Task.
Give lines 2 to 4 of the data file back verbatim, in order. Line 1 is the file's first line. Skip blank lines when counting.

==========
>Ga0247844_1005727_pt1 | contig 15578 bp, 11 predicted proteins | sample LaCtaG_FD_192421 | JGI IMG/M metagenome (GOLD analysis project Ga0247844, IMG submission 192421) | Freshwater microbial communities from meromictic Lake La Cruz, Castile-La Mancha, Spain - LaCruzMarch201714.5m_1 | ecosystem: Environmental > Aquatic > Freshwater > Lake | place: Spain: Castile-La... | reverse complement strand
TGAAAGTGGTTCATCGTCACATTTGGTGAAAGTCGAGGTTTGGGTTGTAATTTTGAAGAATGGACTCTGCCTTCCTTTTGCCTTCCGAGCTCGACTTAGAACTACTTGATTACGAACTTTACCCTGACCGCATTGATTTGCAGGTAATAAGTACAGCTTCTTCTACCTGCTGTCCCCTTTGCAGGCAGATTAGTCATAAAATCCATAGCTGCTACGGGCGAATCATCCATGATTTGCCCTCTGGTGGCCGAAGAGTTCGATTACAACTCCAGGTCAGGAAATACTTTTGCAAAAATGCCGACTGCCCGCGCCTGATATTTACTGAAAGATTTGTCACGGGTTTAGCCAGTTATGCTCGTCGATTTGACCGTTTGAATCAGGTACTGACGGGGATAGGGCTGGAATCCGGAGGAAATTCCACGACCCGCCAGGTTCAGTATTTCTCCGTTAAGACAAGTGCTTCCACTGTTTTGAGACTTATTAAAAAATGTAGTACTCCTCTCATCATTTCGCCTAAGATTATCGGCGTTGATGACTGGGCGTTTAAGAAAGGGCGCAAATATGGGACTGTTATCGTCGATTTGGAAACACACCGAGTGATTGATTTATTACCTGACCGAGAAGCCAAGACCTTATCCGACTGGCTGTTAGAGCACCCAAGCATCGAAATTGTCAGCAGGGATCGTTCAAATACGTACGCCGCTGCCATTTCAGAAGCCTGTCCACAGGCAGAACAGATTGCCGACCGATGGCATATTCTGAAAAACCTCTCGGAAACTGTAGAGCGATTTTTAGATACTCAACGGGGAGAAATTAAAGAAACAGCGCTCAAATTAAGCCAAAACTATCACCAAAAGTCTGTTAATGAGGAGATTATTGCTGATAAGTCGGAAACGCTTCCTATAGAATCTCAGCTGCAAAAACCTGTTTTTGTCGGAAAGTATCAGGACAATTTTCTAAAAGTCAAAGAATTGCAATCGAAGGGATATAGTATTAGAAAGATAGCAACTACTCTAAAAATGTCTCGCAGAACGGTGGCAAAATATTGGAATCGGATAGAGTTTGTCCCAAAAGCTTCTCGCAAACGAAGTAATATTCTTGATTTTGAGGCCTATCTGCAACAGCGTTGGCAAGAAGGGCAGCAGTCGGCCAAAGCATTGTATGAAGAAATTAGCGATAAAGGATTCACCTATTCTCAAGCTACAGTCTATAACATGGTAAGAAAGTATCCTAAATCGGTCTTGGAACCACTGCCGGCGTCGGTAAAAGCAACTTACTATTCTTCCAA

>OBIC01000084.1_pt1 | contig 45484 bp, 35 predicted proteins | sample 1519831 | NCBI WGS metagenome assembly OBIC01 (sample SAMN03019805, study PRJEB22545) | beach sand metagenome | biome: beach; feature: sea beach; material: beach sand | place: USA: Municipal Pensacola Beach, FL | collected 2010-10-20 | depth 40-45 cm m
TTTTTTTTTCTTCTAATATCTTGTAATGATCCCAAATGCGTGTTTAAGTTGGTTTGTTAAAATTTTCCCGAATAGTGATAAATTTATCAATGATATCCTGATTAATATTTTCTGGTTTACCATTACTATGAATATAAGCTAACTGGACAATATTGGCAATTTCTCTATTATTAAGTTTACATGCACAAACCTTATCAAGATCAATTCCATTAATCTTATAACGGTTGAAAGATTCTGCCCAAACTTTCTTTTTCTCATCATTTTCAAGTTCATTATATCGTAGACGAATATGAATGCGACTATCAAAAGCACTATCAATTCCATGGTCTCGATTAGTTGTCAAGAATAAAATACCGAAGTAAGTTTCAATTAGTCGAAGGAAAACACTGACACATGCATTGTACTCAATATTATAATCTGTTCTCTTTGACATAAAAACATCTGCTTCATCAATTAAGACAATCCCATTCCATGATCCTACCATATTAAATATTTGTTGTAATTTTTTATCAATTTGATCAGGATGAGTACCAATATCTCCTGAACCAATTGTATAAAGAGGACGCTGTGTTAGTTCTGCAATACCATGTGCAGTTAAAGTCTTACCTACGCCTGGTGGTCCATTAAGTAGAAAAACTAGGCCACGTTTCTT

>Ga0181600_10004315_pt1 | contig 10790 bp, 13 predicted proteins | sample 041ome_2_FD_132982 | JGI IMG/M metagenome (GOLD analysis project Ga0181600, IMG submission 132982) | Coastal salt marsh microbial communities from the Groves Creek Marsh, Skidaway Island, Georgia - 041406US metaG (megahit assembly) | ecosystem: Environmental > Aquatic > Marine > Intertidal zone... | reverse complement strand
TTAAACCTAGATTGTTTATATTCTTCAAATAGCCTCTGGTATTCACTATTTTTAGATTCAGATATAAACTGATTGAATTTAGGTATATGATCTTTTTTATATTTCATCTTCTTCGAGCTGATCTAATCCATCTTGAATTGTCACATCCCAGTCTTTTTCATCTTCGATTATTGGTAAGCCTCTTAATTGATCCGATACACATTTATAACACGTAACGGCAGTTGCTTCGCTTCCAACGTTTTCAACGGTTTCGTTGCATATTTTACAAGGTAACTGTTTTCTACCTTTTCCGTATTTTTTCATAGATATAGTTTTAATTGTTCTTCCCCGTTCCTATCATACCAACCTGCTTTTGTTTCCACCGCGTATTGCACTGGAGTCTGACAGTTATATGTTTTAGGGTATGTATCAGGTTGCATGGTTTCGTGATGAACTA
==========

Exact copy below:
TGAAAGTGGTTCATCGTCACATTTGGTGAAAGTCGAGGTTTGGGTTGTAATTTTGAAGAATGGACTCTGCCTTCCTTTTGCCTTCCGAGCTCGACTTAGAACTACTTGATTACGAACTTTACCCTGACCGCATTGATTTGCAGGTAATAAGTACAGCTTCTTCTACCTGCTGTCCCCTTTGCAGGCAGATTAGTCATAAAATCCATAGCTGCTACGGGCGAATCATCCATGATTTGCCCTCTGGTGGCCGAAGAGTTCGATTACAACTCCAGGTCAGGAAATACTTTTGCAAAAATGCCGACTGCCCGCGCCTGATATTTACTGAAAGATTTGTCACGGGTTTAGCCAGTTATGCTCGTCGATTTGACCGTTTGAATCAGGTACTGACGGGGATAGGGCTGGAATCCGGAGGAAATTCCACGACCCGCCAGGTTCAGTATTTCTCCGTTAAGACAAGTGCTTCCACTGTTTTGAGACTTATTAAAAAATGTAGTACTCCTCTCATCATTTCGCCTAAGATTATCGGCGTTGATGACTGGGCGTTTAAGAAAGGGCGCAAATATGGGACTGTTATCGTCGATTTGGAAACACACCGAGTGATTGATTTATTACCTGACCGAGAAGCCAAGACCTTATCCGACTGGCTGTTAGAGCACCCAAGCATCGAAATTGTCAGCAGGGATCGTTCAAATACGTACGCCGCTGCCATTTCAGAAGCCTGTCCACAGGCAGAACAGATTGCCGACCGATGGCATATTCTGAAAAACCTCTCGGAAACTGTAGAGCGATTTTTAGATACTCAACGGGGAGAAATTAAAGAAACAGCGCTCAAATTAAGCCAAAACTATCACCAAAAGTCTGTTAATGAGGAGATTATTGCTGATAAGTCGGAAACGCTTCCTATAGAATCTCAGCTGCAAAAACCTGTTTTTGTCGGAAAGTATCAGGACAATTTTCTAAAAGTCAAAGAATTGCAATCGAAGGGATATAGTATTAGAAAGATAGCAACTACTCTAAAAATGTCTCGCAGAACGGTGGCAAAATATTGGAATCGGATAGAGTTTGTCCCAAAAGCTTCTCGCAAACGAAGTAATATTCTTGATTTTGAGGCCTATCTGCAACAGCGTTGGCAAGAAGGGCAGCAGTCGGCCAAAGCATTGTATGAAGAAATTAGCGATAAAGGATTCACCTATTCTCAAGCTACAGTCTATAACATGGTAAGAAAGTATCCTAAATCGGTCTTGGAACCACTGCCGGCGTCGGTAAAAGCAACTTACTATTCTTCCAA

>OBIC01000084.1_pt1 | contig 45484 bp, 35 predicted proteins | sample 1519831 | NCBI WGS metagenome assembly OBIC01 (sample SAMN03019805, study PRJEB22545) | beach sand metagenome | biome: beach; feature: sea beach; material: beach sand | place: USA: Municipal Pensacola Beach, FL | collected 2010-10-20 | depth 40-45 cm m
TTTTTTTTTCTTCTAATATCTTGTAATGATCCCAAATGCGTGTTTAAGTTGGTTTGTTAAAATTTTCCCGAATAGTGATAAATTTATCAATGATATCCTGATTAATATTTTCTGGTTTACCATTACTATGAATATAAGCTAACTGGACAATATTGGCAATTTCTCTATTATTAAGTTTACATGCACAAACCTTATCAAGATCAATTCCATTAATCTTATAACGGTTGAAAGATTCTGCCCAAACTTTCTTTTTCTCATCATTTTCAAGTTCATTATATCGTAGACGAATATGAATGCGACTATCAAAAGCACTATCAATTCCATGGTCTCGATTAGTTGTCAAGAATAAAATACCGAAGTAAGTTTCAATTAGTCGAAGGAAAACACTGACACATGCATTGTACTCAATATTATAATCTGTTCTCTTTGACATAAAAACATCTGCTTCATCAATTAAGACAATCCCATTCCATGATCCTACCATATTAAATATTTGTTGTAATTTTTTATCAATTTGATCAGGATGAGTACCAATATCTCCTGAACCAATTGTATAAAGAGGACGCTGTGTTAGTTCTGCAATACCATGTGCAGTTAAAGTCTTACCTACGCCTGGTGGTCCATTAAGTAGAAAAACTAGGCCACGTTTCTT